Characters, General Writing

The Fallacies of Character Flaws

“What are your main character’s flaws?” I scroll past this attempt at conversation several times a week. I never try to answer it, because it is usually based on the assumption that a main character, if not all characters, are only realistic and sympathetic if they have defects. This assumption is so cluttered with fallacies that I have never taken the time to answer it until now.

So far as I can tell, the assumption seems based on a misunderstanding of Aristotle’s Poetics. In discussing tragedy, Aristotle introduces the term hamartia. Harmatia is often popularly translated into English as “flaw,” but, according to Wikipedia, is a much more neutral term, better translated as “to miss the mark” or “to fall short.” Harmatia is the misunderstanding or lacking piece of information that determines the events of the tragedy.

So, right away, the belief that a personality flaw is needed is based on a misunderstanding. This misunderstanding explains why it can be difficult to assign a flaw to a classical tragic hero. What, for example, is the flaw that leads to Oedipus marrying his mother? By every indication, Oedipus is a conscientious, upright soul with a strong sense of responsibility. Similarly, nothing is lacking in Orestes when he kills his mother. Rather, Orestes is caught between his duty to his mother and his responsibility to avenge his father’s murder. Neither Oedipus nor Orestes can be assigned a flaw without stretching a point, although many teachers have tried.

The tradition continues when Shakespeare is taught. I remember being told in high school that Othello’s tragic flaw was jealousy, while Hamlet was unable to make up his mind. Such over-simplifications create the illusion that we have a handle on complicated stories, but do we? Othello does not leap to jealousy by himself, but has his relationship with his wife poisoned by the whisperings of Iago. As for Hamlet, he delays only until he is convinced that what his father’s ghost has told him is true. If you had to assign Hamlet a flaw in Act V, it would be that he acts far too rashly.

Harmatia is a flexible enough term that it can cover Oedipus, Orestes, Othello, and Hamlet, but the hunt for flaws simply doesn’t work. However, few writers today are producing tragedies, so harmatia is irrelevant. Aristotle was not analyzing the structure of stories, but of tragedy, which is only a subset of stories. No matter how you translate Aristotle, his comments have no more than an indirect insight into a modern novel or short story.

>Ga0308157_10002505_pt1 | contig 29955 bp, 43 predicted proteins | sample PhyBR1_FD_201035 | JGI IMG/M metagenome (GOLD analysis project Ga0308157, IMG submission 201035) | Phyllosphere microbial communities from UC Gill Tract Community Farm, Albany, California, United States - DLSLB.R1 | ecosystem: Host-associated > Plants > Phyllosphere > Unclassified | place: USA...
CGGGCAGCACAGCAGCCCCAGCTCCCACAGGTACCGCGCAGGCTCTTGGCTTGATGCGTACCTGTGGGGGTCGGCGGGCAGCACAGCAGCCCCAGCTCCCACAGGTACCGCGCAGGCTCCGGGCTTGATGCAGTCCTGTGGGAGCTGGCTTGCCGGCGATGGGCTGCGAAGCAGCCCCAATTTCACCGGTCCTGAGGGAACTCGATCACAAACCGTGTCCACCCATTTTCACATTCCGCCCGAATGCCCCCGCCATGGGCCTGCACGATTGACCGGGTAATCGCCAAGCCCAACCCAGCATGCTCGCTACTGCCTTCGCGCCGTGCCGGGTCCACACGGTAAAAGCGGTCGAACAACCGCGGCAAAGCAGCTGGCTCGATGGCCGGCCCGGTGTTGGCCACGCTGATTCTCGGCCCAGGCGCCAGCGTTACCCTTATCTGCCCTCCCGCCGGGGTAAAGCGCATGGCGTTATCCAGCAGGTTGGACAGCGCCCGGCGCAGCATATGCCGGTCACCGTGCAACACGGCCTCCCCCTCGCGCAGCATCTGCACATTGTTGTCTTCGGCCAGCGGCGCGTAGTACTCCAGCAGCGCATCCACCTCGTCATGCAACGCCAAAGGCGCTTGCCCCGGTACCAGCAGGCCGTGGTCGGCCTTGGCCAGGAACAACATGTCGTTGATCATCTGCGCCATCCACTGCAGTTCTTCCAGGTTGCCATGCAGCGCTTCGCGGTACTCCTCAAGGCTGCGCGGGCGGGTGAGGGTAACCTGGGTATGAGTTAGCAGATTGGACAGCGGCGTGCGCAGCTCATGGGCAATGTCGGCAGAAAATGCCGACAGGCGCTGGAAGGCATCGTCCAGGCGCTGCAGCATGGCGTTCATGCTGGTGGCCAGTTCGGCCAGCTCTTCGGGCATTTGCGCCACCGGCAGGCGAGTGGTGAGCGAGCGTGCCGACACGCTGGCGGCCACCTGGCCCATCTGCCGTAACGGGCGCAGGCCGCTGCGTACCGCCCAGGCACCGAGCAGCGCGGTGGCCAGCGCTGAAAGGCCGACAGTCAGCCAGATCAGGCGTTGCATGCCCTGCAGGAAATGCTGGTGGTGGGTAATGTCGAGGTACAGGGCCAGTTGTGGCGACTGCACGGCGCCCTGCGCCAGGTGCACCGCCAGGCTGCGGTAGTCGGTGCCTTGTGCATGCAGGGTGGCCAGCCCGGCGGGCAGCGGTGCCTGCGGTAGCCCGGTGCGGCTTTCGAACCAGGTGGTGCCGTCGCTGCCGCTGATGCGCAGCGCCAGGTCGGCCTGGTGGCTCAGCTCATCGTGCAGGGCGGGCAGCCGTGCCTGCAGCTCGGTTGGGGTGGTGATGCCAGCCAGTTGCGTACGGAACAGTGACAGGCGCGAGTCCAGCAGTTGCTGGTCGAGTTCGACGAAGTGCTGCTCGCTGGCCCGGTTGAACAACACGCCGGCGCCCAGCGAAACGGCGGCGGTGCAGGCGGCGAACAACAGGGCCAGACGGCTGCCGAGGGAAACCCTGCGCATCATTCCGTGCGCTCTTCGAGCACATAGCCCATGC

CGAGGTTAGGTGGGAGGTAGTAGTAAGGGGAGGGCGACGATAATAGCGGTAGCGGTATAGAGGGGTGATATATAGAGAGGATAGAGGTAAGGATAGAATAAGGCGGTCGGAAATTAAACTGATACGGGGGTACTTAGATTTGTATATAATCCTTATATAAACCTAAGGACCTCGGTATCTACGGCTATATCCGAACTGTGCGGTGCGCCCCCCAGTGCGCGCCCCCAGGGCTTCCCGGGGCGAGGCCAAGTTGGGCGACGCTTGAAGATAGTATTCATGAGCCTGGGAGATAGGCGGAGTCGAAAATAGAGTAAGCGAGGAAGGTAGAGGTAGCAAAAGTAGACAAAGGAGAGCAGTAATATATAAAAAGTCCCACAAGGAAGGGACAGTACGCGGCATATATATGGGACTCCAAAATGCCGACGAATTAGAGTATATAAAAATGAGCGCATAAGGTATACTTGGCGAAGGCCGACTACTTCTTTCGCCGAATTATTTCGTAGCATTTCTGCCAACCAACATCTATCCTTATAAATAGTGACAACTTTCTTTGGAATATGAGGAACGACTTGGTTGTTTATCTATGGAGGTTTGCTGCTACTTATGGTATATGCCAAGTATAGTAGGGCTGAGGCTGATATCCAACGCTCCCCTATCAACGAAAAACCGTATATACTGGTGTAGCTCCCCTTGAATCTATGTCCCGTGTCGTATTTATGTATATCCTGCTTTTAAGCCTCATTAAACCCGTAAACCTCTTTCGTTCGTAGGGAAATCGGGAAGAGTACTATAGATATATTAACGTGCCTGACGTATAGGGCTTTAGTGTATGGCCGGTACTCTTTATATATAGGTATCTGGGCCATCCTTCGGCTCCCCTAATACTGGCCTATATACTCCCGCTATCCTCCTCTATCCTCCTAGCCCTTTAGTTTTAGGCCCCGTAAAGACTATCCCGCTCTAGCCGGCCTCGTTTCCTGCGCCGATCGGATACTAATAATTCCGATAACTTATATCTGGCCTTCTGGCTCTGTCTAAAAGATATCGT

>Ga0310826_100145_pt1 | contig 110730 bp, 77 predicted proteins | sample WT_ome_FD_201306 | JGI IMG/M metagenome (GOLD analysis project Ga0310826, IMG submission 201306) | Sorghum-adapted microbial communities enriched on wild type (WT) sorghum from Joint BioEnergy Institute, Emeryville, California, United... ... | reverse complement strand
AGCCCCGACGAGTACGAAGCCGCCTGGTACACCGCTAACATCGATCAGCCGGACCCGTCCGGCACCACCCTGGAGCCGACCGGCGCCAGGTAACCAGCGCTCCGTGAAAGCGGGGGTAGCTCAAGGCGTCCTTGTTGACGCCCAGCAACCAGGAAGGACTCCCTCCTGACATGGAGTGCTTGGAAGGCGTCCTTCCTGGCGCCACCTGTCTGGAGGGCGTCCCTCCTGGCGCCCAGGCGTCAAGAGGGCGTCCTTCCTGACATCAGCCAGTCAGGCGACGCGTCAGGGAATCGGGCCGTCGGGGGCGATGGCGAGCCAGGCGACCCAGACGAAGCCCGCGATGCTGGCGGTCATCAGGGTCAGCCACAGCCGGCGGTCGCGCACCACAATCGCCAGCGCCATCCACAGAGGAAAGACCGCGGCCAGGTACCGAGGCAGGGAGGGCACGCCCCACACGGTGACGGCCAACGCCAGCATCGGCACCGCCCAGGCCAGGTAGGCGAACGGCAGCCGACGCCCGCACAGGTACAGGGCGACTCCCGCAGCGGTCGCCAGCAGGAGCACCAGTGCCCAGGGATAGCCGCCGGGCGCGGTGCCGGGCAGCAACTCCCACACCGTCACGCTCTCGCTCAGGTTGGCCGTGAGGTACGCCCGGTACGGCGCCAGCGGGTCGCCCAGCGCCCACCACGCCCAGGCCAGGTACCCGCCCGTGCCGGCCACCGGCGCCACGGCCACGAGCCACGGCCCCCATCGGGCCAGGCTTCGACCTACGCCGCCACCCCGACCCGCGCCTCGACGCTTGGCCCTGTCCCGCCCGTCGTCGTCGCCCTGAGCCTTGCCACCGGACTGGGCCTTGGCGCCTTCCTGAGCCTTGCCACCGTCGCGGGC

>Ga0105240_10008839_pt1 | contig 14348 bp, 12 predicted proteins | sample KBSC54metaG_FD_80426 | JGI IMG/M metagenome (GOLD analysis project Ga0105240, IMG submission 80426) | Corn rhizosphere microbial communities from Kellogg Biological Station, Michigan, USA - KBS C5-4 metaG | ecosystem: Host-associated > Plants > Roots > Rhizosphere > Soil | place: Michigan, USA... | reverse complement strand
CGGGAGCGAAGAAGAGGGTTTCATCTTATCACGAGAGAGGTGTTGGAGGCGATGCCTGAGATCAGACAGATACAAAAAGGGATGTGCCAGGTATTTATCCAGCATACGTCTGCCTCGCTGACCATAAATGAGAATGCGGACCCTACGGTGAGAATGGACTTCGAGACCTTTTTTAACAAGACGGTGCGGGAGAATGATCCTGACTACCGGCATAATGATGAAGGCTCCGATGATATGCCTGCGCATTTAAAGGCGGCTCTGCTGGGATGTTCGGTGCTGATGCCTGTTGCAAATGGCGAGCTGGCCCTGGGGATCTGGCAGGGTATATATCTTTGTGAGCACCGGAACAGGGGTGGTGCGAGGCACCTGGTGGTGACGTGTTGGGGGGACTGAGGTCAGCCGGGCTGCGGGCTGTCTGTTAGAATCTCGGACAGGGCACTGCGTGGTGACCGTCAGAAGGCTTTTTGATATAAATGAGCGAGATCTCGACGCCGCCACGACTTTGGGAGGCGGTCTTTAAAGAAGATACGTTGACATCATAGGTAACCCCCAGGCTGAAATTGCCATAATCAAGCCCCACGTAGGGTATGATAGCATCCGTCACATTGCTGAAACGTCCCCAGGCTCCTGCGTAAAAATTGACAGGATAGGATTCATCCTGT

Still, believers in flaws are apt to say, a flawed character is easier to identify with. And it is true that an impossibly noble hero is unlikely to be sympathetic. Often, an anti-hero, an amoral rogue with some redeeming traits is more likely to keep readers turning pages. However, all stories cannot be about anti-heroes. More importantly, I have to ask whether a personality flaw really makes a hero more relatable. Do we actually like a character more if they are weak-willed? If they drink too much? Or sleep around? At the very least, flaws only make a character more sympathetic if they are carefully selected. We might identify, for instance, with a ruthless killer who shows mercy, or only murders the corrupt. However, flaws alone do not seem a consistent tactic to make readers identify with a character.

Besides, fiction is not a role-playing game, where characters exist in isolation because the story is shaped by the DM. In fiction, a character depends largely on the needs of the plot. Does the story require someone who changes sides? Then the character involved is likely to be someone with imagination and empathy. Does it depend on a betrayal? Then the betrayer needs a motive like a lost cause or a wish for revenge. Successful characters rarely emerge fully-formed — they develop in a complex interplay with setting and plot where it is hard to say which comes first. If they are created in isolation, they are likely to be unconvincing. No matter how many flaws you sprinkle over them like spice, there is no hiding that you are serving up a bland dish.

Anyway, who is to say what a flaw is? A character who is rash could be praised in one circumstance for resolution, and in another for thoughtfulness. By contrast, working with the concept of flaws seems almost certain to result in puppet-like characters whom no one wants to read about.

What characters do need is an arc: a movement from one state to another. They might set out to accomplish a certain task. They might learn as the story continues, becoming fit to realize their goals in a way they weren’t at the start of the story. Such arcs are what engage readers — not a set of arbitrary flaws.

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